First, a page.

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Street vendors have fundamental rights but cannot infringe on the rights of others: High Court

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The Delhi High Court on Saturday said that no right is absolute and it needs to be balanced with the rights of others. It said that street vendors have fundamental rights, but when they use public roads, they violate the right of others to walk. While hearing the petitions on the Street Vendors Act, 2014, Justice Vipin Sanghi and Justice Jasmeet Singh The bench said that the hawkers should get proper seating area in every market.

“They should have a proper licence. So you don’t have to give ‘hafta’ to the police.” The court asked what was the impediment in implementing the law. It asked, “What is the obstacle for the last seven years?” The bench said that the authorities should prepare a street vending plan which should consider the aspects like safety, cleanliness and road etc.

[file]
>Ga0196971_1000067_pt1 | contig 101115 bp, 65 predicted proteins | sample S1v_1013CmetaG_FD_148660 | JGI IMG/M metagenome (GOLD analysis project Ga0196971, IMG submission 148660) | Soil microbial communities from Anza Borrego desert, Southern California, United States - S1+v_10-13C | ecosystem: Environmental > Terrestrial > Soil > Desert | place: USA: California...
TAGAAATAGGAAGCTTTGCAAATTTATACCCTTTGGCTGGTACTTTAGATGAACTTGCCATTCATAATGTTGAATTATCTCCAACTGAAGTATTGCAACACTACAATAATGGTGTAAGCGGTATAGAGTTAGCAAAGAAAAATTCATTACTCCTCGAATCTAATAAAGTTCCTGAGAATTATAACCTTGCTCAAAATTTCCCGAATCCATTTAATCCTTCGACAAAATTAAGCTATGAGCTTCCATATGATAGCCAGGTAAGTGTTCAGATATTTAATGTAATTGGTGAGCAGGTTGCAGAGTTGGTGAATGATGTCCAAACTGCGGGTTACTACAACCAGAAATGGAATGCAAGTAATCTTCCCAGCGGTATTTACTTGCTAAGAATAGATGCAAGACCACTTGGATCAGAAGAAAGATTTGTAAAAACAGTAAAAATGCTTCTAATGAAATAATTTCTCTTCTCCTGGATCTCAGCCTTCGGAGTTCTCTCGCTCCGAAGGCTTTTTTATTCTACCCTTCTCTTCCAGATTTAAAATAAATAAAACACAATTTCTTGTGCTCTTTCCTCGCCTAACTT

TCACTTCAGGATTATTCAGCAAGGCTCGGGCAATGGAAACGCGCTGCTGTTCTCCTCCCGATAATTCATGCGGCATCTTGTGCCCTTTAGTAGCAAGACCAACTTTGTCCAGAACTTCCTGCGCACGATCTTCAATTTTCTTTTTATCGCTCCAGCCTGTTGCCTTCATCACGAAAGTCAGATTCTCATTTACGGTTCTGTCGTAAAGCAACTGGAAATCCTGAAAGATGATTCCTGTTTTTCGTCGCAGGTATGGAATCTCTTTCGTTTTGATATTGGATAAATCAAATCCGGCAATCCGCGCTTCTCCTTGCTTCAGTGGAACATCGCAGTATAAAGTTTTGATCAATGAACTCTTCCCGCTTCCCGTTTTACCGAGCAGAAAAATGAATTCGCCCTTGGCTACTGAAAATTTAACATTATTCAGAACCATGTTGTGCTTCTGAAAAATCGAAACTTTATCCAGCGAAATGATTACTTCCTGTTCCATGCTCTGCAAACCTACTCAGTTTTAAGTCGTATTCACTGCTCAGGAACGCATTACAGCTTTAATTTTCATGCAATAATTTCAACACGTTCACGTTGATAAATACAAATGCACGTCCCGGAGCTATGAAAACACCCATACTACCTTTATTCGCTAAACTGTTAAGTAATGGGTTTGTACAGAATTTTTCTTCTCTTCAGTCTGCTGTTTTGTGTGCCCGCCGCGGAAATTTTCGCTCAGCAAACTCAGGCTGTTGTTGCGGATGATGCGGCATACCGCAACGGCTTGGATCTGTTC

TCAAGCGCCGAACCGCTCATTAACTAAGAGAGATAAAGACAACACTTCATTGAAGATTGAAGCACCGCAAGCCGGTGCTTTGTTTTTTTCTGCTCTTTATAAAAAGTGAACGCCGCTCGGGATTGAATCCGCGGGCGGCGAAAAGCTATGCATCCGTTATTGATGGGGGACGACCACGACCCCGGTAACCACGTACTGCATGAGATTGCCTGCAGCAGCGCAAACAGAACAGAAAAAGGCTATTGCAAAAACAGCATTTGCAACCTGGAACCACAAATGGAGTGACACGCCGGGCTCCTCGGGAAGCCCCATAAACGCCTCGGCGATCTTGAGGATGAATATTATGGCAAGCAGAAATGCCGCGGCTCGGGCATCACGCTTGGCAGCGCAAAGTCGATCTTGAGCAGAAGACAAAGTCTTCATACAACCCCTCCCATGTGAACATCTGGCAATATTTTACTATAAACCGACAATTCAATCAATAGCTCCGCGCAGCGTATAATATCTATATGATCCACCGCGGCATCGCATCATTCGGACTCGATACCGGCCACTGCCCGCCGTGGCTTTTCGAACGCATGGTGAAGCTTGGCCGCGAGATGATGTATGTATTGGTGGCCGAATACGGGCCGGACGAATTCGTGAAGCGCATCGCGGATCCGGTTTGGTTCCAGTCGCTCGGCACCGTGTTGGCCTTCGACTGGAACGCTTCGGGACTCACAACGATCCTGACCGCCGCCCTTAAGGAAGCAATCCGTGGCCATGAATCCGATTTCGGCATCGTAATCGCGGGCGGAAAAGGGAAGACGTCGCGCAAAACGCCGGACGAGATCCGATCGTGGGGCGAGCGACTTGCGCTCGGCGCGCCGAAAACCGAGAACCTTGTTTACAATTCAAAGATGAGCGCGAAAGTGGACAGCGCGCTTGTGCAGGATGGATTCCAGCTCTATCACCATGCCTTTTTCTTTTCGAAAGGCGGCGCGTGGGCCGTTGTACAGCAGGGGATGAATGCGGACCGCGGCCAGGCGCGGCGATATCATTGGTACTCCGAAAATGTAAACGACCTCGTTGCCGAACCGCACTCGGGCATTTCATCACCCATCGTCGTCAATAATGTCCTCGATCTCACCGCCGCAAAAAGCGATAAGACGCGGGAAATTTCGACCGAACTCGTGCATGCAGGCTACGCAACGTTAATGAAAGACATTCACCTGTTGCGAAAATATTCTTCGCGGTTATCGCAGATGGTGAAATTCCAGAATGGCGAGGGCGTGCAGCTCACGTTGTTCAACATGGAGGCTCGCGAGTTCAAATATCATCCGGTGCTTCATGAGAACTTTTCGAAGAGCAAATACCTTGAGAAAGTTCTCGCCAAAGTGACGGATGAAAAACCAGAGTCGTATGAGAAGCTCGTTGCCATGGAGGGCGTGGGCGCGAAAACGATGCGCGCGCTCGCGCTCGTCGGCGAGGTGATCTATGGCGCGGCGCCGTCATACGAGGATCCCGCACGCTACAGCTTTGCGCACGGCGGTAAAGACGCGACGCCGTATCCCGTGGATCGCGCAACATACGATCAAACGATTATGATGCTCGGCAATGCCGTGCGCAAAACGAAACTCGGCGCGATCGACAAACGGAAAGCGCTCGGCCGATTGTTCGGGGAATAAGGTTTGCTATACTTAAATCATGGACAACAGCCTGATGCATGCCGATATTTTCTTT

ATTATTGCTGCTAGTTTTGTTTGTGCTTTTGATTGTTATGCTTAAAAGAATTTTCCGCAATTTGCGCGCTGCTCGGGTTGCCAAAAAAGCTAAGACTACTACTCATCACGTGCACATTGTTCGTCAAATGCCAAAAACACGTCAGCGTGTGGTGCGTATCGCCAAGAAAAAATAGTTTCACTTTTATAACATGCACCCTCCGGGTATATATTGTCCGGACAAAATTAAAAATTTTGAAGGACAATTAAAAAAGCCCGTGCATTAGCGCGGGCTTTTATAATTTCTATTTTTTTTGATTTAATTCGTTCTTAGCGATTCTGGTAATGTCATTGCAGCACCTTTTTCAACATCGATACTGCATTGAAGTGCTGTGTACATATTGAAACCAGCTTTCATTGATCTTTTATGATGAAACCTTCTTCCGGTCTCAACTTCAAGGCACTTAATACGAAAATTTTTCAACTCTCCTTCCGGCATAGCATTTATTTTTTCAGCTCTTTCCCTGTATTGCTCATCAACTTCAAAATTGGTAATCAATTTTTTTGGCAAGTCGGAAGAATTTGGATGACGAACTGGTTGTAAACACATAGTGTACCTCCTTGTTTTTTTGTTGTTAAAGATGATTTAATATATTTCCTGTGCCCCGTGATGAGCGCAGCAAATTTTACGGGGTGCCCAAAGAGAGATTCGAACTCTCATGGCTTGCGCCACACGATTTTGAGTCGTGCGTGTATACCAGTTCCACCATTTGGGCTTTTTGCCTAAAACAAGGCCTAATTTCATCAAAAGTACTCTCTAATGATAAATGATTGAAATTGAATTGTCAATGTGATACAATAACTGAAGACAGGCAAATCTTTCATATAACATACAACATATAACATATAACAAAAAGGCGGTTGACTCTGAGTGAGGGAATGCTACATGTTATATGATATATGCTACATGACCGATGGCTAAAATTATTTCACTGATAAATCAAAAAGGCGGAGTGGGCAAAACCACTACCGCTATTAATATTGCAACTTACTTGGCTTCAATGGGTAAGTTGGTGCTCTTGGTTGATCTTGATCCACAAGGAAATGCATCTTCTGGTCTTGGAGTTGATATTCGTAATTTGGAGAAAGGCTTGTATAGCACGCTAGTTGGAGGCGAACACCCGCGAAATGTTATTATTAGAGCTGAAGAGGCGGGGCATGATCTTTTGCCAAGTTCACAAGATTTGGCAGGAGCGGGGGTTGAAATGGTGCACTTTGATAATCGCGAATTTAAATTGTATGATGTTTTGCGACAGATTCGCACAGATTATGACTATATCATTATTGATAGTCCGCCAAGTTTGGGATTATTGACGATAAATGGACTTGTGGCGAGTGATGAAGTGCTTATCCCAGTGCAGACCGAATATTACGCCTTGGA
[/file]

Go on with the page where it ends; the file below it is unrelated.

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Women and men have equal rights in the constitution. Whenever a fundamental right is violated, an appeal can be made directly to the High Court or the Supreme Court. Fundamental rights have been given to the citizens in the constitution of the country. There are basically seven Fundamental Rights provided by the Constitution. These include the right to equality, the right to freedom, the right against exploitation, the right to freedom of religion, culture and education, the right to property and the right to constitutional remedies.

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